There are situations where an individual feels the need to file bankruptcy for the second time.
It happens and it does not mean you are in trouble and cannot file it.
Technically there is nothing wrong in filing bankruptcy twice.
However filing it again and again can be problematic for you as when you file bankruptcy after the third time, it means asking the court to discharge you and there are higher chances of not being discharged by the court.
But let us focus on filing bankruptcy for the second time for now.
Surplus Income and Filing Bankruptcy
We will start with the basics of how the government sets a threshold for the citizens of Saskatchewan.
The government sets a standard for your income for the purpose of maintaining a standard living which would be suitable and equal for all the citizens.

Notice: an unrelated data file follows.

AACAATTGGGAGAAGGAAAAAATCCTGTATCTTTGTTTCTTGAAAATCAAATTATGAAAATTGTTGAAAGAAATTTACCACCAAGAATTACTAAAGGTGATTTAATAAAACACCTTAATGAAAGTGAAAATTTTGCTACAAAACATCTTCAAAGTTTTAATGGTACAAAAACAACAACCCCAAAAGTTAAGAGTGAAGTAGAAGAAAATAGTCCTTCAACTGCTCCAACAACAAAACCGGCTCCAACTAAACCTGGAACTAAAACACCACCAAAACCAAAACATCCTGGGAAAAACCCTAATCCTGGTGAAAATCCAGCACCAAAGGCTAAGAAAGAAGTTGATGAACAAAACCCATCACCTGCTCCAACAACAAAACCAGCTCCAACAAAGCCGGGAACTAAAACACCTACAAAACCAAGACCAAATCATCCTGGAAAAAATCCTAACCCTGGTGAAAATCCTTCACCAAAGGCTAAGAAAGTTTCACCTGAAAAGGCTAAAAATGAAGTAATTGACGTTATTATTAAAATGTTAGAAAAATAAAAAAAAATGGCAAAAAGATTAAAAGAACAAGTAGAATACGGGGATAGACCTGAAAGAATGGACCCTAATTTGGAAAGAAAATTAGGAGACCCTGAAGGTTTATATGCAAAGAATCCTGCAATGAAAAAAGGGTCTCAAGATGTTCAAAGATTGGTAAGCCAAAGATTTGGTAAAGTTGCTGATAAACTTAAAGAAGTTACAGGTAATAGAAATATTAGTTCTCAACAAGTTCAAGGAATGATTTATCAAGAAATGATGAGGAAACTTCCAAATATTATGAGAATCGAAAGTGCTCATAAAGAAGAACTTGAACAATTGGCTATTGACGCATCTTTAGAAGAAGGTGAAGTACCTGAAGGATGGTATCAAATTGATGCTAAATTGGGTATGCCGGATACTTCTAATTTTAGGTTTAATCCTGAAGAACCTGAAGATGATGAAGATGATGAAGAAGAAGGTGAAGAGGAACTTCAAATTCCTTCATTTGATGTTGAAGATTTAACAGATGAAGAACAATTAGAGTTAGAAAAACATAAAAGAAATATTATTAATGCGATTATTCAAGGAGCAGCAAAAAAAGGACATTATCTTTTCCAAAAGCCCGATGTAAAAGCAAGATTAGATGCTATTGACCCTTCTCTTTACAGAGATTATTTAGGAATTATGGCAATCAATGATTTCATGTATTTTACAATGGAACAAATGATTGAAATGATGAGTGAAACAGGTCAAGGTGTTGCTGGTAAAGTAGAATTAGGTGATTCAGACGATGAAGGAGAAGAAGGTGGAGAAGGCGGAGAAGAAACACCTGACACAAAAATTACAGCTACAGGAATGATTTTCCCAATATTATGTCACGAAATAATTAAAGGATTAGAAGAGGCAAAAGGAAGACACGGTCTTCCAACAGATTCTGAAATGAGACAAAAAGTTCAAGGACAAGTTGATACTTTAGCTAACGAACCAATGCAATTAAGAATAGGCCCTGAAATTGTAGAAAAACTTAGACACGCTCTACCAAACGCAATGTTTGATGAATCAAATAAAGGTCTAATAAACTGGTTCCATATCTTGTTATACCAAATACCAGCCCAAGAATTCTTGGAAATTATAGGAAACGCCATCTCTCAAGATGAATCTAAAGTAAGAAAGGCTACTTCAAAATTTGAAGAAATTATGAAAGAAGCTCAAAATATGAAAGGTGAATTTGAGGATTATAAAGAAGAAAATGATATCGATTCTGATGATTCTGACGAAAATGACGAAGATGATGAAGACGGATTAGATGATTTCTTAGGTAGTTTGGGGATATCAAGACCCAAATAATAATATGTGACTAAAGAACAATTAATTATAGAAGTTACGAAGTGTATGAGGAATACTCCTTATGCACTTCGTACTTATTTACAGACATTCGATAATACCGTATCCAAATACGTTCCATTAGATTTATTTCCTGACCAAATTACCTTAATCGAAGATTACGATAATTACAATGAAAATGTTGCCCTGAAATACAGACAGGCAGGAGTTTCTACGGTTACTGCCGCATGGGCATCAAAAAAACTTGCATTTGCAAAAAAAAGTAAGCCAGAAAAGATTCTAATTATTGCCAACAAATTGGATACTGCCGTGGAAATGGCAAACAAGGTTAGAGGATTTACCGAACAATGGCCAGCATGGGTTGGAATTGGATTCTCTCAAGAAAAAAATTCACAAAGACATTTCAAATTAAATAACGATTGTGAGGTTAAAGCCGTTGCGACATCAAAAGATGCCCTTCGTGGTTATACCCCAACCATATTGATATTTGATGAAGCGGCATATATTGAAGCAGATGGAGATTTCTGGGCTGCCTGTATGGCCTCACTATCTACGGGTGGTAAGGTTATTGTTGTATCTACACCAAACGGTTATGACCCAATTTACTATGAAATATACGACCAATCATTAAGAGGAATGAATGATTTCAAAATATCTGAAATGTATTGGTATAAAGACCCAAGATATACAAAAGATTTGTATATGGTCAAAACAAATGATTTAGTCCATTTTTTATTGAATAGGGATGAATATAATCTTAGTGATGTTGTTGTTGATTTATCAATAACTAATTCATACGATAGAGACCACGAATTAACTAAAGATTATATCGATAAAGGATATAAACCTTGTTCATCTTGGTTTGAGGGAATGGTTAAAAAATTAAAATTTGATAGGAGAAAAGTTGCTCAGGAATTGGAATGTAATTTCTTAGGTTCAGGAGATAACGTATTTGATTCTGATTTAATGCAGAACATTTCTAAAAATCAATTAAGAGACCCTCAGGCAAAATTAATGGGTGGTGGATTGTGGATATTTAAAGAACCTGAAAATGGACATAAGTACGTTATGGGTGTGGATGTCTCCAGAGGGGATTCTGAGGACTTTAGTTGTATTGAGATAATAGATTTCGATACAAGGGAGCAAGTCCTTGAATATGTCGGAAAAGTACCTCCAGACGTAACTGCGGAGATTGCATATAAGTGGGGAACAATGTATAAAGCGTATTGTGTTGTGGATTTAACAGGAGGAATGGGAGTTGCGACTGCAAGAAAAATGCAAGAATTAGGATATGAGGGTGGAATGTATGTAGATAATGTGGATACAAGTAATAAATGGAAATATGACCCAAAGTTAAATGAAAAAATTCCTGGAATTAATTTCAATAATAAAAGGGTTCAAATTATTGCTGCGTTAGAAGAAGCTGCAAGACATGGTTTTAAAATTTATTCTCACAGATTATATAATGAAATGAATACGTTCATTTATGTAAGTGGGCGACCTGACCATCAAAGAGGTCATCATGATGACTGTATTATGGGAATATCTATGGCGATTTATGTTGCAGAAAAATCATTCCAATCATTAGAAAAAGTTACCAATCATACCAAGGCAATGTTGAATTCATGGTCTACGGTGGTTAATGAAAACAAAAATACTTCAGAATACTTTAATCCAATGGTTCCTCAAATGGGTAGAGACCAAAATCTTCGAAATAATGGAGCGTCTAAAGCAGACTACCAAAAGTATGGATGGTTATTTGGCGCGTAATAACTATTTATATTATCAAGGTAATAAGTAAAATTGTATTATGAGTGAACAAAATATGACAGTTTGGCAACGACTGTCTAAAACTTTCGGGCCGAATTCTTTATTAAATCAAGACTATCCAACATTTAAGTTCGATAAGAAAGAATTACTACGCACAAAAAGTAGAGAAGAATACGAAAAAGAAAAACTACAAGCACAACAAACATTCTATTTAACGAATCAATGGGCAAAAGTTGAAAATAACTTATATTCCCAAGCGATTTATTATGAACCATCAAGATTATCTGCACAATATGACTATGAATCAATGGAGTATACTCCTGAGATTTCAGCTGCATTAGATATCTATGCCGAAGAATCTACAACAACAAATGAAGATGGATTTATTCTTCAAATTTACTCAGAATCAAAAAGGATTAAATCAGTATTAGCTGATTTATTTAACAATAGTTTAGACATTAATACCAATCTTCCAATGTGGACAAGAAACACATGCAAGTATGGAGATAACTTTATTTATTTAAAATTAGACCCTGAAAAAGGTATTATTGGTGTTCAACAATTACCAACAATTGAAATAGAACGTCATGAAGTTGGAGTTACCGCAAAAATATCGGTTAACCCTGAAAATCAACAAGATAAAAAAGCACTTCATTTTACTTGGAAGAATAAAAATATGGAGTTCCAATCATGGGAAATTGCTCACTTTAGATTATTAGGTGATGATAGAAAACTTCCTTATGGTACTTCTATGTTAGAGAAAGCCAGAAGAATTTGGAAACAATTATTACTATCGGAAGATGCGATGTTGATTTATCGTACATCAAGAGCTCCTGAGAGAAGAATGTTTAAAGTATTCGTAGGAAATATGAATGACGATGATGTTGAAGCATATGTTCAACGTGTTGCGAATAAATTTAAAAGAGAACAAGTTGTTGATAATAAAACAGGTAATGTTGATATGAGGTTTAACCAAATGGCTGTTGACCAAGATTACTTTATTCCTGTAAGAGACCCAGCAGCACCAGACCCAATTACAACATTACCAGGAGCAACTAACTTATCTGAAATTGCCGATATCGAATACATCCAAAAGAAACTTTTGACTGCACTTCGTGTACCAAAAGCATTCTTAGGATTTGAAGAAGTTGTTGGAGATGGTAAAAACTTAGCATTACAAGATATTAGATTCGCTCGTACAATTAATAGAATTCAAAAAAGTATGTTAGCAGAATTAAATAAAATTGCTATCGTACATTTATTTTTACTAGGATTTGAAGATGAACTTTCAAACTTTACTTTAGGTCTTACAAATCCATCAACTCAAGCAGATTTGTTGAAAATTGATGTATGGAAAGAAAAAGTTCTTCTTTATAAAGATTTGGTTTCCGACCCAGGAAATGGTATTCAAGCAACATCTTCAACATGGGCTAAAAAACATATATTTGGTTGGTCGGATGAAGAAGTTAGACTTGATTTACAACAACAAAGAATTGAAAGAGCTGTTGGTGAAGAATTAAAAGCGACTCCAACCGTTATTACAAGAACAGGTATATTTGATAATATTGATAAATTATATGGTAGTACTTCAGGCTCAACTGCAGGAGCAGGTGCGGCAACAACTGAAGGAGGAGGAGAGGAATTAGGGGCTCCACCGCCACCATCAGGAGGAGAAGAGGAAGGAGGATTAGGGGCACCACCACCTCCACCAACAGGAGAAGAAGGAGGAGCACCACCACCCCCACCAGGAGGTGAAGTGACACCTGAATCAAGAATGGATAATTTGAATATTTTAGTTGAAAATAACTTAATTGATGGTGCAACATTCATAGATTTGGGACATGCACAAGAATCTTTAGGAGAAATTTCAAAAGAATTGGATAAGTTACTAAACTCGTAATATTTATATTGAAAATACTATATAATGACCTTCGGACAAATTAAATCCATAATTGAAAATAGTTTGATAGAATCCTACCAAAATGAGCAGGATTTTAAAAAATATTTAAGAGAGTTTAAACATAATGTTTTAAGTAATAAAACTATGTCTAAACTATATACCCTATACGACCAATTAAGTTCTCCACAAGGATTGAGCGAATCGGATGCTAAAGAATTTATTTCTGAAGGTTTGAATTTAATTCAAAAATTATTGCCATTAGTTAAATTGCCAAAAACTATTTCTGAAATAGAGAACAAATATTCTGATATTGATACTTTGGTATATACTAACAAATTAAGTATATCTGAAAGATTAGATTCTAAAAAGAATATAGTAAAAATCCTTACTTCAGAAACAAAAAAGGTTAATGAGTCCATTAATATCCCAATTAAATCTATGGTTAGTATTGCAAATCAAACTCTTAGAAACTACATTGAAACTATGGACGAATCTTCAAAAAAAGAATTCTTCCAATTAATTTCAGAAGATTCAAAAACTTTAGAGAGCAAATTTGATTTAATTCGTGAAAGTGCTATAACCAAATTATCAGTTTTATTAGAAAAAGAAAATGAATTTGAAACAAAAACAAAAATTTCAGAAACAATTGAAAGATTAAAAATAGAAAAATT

They look if your additional money can come under your surplus income that can be applied to reduce your debts or not.
For this, we have explained this question through the importance of surplus income for your bankruptcy.
Filing bankruptcy twice is not only expensive but it takes longer too, especially when it comes for people with surplus income because when you have surplus income it would mean you have extra money which can be applied for your bankruptcy debts.
Your surplus income varies from person to person likewise when you would be required to pay the amount of money in bankruptcy every month; it will depend on how much your surplus income is.
The amount required for bankruptcy is half the amount of your surplus income.
For example, if from your family income, your surplus income is $500 then the cost of filing bankruptcy from this amount would be $250 which you would be required to pay every month until 21 months are completed making a total of $5,250.